Japanese construction company Taisei Corporation has developed a form of building demolition that’s far more quiet, healthy and environmentally-friendly than traditional methods. And it doesn’t even involve wrecking balls or explosives.
The process is called “Ecological Reproduction System” and we learn about it from Good.Is:
Using a crane, material from the interior of the building is removed. That includes beams, concrete, paneling, etc. In this way the process is kind of like a reverse assembly line, taking apart the structure bit by bit.
Basically, the building disappears floor-by-floor. And as the material is taken out, the company makes sure that anything reusable is recycled and repurposed. As Good.Is goes on to explain, even the energy generated by lowering the materials to ground level is used to offset overall CO2 emissions:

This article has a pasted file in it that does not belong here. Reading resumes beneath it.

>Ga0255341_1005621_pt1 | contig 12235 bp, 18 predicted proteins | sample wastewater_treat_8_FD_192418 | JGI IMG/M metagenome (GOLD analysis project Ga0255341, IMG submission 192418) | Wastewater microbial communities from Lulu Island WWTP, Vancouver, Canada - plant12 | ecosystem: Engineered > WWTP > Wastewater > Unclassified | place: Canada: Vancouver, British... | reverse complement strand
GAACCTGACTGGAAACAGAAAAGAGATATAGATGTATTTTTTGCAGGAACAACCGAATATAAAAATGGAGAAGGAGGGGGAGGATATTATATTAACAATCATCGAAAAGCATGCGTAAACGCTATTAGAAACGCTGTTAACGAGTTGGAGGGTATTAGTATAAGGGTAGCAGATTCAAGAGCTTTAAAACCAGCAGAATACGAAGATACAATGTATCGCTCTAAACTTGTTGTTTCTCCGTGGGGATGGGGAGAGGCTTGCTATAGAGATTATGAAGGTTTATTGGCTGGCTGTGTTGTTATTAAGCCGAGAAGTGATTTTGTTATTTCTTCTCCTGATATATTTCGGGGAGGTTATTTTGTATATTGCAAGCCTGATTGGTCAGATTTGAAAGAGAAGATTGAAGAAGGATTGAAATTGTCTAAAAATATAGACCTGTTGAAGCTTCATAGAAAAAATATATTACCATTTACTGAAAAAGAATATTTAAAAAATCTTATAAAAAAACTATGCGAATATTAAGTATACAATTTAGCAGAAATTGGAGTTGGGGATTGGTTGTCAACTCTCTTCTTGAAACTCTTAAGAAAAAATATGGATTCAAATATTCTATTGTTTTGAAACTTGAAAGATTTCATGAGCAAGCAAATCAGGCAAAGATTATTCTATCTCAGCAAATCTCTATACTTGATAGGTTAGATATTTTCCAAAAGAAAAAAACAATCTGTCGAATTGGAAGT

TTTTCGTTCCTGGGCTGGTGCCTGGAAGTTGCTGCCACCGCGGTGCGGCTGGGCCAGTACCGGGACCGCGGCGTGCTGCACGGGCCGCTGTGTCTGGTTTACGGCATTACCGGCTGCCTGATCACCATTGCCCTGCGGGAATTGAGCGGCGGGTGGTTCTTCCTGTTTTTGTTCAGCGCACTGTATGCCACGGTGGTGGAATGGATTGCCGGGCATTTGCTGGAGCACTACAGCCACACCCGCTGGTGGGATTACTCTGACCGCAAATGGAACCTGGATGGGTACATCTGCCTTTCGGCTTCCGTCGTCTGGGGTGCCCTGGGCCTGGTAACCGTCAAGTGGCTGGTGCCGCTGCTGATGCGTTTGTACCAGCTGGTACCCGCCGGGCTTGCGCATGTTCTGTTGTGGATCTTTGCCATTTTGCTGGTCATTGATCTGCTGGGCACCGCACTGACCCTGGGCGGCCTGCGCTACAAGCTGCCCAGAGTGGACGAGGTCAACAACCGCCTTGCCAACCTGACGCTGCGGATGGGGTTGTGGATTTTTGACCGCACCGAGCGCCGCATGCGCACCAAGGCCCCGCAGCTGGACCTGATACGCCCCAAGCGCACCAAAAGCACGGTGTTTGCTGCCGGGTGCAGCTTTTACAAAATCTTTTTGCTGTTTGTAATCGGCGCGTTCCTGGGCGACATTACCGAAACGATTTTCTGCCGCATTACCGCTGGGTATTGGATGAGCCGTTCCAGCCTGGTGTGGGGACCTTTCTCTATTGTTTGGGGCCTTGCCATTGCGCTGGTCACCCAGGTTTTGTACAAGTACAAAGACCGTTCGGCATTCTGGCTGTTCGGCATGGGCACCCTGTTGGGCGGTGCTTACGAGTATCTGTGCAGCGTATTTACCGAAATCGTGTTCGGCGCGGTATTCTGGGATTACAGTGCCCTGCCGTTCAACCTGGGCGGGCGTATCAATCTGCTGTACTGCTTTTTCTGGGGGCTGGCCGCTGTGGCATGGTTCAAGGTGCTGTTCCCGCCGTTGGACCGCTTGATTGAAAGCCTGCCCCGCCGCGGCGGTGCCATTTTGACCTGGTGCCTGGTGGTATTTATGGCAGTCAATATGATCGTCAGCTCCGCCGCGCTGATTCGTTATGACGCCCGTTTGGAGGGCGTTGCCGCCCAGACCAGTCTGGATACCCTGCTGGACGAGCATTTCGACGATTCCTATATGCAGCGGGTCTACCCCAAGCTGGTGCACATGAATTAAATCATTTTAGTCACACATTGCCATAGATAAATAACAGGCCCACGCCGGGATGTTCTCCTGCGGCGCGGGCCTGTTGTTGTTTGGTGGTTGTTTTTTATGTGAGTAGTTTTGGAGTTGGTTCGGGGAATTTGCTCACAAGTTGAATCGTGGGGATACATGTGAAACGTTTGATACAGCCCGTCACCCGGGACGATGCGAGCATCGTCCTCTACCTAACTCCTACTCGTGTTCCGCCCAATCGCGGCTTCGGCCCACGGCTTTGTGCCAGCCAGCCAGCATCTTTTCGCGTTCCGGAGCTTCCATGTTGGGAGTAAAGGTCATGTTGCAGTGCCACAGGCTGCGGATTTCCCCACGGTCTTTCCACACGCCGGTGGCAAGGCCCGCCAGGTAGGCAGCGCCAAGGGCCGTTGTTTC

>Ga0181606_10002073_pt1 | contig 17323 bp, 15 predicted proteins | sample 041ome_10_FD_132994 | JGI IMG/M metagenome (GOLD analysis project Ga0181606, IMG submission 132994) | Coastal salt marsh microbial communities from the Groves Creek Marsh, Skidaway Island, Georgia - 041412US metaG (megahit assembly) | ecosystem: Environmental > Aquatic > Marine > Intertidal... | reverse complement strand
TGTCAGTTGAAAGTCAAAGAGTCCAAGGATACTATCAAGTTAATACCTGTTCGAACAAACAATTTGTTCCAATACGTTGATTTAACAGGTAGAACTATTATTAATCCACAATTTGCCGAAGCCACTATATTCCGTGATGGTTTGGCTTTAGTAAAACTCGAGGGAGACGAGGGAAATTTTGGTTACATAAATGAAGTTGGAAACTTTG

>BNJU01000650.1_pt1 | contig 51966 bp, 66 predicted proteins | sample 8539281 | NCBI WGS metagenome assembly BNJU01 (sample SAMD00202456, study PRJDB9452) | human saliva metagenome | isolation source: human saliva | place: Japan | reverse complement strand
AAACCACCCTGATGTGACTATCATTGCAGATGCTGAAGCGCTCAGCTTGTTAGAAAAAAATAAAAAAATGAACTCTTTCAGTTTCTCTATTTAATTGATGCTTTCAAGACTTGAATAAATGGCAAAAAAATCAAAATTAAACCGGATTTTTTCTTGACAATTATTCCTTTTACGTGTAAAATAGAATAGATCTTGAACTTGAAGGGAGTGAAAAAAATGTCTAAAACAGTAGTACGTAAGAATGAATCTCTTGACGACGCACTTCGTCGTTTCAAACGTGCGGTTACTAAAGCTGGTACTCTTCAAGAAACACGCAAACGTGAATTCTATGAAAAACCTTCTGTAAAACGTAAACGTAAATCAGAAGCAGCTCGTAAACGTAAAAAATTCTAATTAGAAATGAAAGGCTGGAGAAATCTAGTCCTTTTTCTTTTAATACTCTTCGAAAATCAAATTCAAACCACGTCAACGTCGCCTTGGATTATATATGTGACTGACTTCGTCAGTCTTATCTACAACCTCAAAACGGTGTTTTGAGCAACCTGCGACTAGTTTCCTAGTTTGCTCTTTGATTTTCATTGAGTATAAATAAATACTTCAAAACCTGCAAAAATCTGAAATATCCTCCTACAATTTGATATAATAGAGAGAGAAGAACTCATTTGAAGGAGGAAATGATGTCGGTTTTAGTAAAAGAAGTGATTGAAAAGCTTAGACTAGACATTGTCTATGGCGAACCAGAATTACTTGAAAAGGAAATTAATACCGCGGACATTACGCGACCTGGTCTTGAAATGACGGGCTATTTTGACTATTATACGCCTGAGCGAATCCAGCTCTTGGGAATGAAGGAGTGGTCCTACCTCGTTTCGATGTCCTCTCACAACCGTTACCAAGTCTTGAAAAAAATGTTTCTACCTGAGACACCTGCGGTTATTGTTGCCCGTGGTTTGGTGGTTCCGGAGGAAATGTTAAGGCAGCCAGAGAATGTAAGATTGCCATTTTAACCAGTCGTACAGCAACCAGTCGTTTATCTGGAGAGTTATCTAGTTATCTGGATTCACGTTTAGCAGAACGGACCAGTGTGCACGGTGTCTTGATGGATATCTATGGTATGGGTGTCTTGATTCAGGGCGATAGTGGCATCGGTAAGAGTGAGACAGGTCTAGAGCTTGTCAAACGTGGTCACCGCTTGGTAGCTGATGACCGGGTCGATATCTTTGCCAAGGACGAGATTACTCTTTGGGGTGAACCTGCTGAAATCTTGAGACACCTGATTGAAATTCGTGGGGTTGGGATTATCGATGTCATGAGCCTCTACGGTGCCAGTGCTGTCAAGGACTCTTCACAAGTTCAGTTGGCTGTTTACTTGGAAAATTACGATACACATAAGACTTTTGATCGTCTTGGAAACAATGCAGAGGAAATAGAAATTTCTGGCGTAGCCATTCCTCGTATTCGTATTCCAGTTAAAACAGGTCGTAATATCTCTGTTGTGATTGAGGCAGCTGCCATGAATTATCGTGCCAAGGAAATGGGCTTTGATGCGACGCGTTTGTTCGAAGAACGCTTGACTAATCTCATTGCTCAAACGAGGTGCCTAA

The movement of the crane generates energy, which can then be harnessed to power lights and other equipment. The other added benefit is that because the demolition is being done in an enclosed area, weather doesn’t become a factor, allowing for a more rapid disassembly time and dust is contained.
The green demolition process was recently used to take down Tokyo’s landmark Grand Prince Hotel Akasaka, which, at 463 feet, was the seventh tallest building in the world ever to be demolished. Watch the mesmerizing deconstruction timelapse in its entirety below.